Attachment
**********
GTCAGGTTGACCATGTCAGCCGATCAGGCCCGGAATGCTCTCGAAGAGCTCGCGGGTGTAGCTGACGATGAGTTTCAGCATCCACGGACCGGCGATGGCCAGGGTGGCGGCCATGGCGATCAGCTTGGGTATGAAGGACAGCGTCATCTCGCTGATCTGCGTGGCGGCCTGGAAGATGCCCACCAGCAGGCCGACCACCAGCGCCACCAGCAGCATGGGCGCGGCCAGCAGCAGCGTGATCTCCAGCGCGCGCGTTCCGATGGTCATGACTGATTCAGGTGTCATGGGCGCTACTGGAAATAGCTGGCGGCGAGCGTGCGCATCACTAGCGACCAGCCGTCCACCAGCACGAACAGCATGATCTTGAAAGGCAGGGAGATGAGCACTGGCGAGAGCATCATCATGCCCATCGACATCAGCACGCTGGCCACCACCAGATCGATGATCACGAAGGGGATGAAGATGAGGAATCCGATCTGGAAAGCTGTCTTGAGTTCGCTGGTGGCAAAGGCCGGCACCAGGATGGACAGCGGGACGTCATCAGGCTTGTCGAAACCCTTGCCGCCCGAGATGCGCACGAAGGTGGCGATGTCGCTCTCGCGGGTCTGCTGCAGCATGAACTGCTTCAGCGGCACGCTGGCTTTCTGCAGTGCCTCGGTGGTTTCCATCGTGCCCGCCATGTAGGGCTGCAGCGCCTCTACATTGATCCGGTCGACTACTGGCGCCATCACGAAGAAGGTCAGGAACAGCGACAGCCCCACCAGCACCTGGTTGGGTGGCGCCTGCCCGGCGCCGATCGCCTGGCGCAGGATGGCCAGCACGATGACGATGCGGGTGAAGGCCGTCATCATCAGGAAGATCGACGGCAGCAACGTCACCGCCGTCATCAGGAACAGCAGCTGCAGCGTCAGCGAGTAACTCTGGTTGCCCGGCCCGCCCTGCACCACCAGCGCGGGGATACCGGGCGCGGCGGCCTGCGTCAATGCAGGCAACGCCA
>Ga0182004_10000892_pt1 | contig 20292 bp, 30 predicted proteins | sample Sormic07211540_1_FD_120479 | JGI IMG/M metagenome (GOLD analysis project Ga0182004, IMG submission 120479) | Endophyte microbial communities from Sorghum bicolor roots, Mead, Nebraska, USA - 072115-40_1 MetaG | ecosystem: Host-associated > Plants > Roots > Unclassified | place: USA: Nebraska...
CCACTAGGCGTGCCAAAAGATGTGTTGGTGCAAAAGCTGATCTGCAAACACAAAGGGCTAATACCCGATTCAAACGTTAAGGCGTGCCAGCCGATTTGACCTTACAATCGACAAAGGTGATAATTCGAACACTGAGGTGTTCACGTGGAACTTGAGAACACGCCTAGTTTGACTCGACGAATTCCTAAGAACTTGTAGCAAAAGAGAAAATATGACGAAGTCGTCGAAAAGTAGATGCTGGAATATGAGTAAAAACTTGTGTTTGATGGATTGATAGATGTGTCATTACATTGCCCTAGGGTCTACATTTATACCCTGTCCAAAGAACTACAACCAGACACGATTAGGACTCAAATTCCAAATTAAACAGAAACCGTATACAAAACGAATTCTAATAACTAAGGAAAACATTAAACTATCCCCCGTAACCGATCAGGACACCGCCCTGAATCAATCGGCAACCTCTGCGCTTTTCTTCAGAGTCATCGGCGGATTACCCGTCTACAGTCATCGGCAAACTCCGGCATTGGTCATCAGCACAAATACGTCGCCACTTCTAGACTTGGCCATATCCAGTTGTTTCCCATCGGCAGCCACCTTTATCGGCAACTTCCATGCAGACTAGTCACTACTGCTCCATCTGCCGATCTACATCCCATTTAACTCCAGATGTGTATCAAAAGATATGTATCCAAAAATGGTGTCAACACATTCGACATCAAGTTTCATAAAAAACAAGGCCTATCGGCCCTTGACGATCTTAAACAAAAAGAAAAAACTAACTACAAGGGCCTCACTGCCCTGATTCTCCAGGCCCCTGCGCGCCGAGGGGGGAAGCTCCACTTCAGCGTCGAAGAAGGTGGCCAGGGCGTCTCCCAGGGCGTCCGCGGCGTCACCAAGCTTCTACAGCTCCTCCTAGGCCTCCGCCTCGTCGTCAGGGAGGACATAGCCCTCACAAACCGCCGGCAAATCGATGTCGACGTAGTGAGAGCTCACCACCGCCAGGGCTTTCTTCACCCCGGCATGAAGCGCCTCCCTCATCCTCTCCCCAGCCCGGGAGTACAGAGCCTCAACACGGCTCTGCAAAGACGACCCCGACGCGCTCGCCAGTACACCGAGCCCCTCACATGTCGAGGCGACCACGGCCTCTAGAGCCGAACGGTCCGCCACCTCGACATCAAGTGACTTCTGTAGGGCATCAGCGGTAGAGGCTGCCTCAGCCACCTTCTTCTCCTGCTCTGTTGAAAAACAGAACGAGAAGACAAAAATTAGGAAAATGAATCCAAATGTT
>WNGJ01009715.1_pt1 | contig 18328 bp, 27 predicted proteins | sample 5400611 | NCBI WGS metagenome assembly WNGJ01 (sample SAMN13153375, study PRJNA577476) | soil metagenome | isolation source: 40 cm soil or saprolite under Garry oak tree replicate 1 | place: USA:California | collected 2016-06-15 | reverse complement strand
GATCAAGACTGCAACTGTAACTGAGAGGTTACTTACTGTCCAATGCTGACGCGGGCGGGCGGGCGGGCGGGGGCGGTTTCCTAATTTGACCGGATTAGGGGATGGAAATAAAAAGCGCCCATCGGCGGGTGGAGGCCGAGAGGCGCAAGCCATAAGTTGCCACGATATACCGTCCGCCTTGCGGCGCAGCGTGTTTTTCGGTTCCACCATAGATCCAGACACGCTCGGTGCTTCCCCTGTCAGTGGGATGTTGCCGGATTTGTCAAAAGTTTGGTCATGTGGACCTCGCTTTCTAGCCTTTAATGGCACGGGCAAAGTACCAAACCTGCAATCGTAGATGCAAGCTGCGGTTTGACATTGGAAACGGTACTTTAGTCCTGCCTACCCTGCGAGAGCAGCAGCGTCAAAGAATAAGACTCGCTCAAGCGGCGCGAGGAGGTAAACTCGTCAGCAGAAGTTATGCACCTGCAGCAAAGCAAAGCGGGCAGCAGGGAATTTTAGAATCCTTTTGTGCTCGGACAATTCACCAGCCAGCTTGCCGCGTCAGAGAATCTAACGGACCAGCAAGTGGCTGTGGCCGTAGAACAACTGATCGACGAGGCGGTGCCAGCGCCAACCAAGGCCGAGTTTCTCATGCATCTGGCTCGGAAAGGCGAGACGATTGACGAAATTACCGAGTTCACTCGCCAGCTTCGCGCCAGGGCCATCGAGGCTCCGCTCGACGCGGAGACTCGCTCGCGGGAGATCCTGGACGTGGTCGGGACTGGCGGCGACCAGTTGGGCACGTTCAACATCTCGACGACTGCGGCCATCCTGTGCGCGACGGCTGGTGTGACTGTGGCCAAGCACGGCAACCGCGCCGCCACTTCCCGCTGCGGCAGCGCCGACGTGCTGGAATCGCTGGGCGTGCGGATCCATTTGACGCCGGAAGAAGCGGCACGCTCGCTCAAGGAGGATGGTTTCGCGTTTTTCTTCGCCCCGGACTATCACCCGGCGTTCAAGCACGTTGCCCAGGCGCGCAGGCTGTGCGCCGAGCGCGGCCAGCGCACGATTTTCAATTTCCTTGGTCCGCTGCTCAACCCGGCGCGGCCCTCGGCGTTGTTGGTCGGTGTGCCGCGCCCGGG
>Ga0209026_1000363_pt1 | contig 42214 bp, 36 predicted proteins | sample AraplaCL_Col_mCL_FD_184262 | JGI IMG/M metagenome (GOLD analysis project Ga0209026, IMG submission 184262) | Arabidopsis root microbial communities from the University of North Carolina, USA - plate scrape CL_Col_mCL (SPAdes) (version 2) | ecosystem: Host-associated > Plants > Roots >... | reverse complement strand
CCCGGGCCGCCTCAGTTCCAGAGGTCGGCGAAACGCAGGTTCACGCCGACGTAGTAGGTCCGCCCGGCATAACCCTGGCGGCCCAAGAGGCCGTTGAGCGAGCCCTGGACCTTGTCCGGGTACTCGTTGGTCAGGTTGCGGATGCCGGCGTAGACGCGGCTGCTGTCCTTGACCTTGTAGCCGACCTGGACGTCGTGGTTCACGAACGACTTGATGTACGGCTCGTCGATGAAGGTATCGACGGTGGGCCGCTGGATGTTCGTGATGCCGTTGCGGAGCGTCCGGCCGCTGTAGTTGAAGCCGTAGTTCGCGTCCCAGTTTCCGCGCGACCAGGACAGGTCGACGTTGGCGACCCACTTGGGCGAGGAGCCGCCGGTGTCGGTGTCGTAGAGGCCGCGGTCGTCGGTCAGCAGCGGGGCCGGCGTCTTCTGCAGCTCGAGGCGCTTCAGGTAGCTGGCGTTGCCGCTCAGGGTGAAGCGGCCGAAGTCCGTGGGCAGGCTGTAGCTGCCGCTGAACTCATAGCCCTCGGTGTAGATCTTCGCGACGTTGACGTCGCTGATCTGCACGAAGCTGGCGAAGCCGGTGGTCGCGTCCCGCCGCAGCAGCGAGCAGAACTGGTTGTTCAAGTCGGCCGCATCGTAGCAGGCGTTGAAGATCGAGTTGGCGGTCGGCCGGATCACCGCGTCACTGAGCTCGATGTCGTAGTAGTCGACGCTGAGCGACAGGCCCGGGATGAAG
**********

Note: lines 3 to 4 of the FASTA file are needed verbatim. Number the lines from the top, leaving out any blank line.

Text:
CCACTAGGCGTGCCAAAAGATGTGTTGGTGCAAAAGCTGATCTGCAAACACAAAGGGCTAATACCCGATTCAAACGTTAAGGCGTGCCAGCCGATTTGACCTTACAATCGACAAAGGTGATAATTCGAACACTGAGGTGTTCACGTGGAACTTGAGAACACGCCTAGTTTGACTCGACGAATTCCTAAGAACTTGTAGCAAAAGAGAAAATATGACGAAGTCGTCGAAAAGTAGATGCTGGAATATGAGTAAAAACTTGTGTTTGATGGATTGATAGATGTGTCATTACATTGCCCTAGGGTCTACATTTATACCCTGTCCAAAGAACTACAACCAGACACGATTAGGACTCAAATTCCAAATTAAACAGAAACCGTATACAAAACGAATTCTAATAACTAAGGAAAACATTAAACTATCCCCCGTAACCGATCAGGACACCGCCCTGAATCAATCGGCAACCTCTGCGCTTTTCTTCAGAGTCATCGGCGGATTACCCGTCTACAGTCATCGGCAAACTCCGGCATTGGTCATCAGCACAAATACGTCGCCACTTCTAGACTTGGCCATATCCAGTTGTTTCCCATCGGCAGCCACCTTTATCGGCAACTTCCATGCAGACTAGTCACTACTGCTCCATCTGCCGATCTACATCCCATTTAACTCCAGATGTGTATCAAAAGATATGTATCCAAAAATGGTGTCAACACATTCGACATCAAGTTTCATAAAAAACAAGGCCTATCGGCCCTTGACGATCTTAAACAAAAAGAAAAAACTAACTACAAGGGCCTCACTGCCCTGATTCTCCAGGCCCCTGCGCGCCGAGGGGGGAAGCTCCACTTCAGCGTCGAAGAAGGTGGCCAGGGCGTCTCCCAGGGCGTCCGCGGCGTCACCAAGCTTCTACAGCTCCTCCTAGGCCTCCGCCTCGTCGTCAGGGAGGACATAGCCCTCACAAACCGCCGGCAAATCGATGTCGACGTAGTGAGAGCTCACCACCGCCAGGGCTTTCTTCACCCCGGCATGAAGCGCCTCCCTCATCCTCTCCCCAGCCCGGGAGTACAGAGCCTCAACACGGCTCTGCAAAGACGACCCCGACGCGCTCGCCAGTACACCGAGCCCCTCACATGTCGAGGCGACCACGGCCTCTAGAGCCGAACGGTCCGCCACCTCGACATCAAGTGACTTCTGTAGGGCATCAGCGGTAGAGGCTGCCTCAGCCACCTTCTTCTCCTGCTCTGTTGAAAAACAGAACGAGAAGACAAAAATTAGGAAAATGAATCCAAATGTT
>WNGJ01009715.1_pt1 | contig 18328 bp, 27 predicted proteins | sample 5400611 | NCBI WGS metagenome assembly WNGJ01 (sample SAMN13153375, study PRJNA577476) | soil metagenome | isolation source: 40 cm soil or saprolite under Garry oak tree replicate 1 | place: USA:California | collected 2016-06-15 | reverse complement strand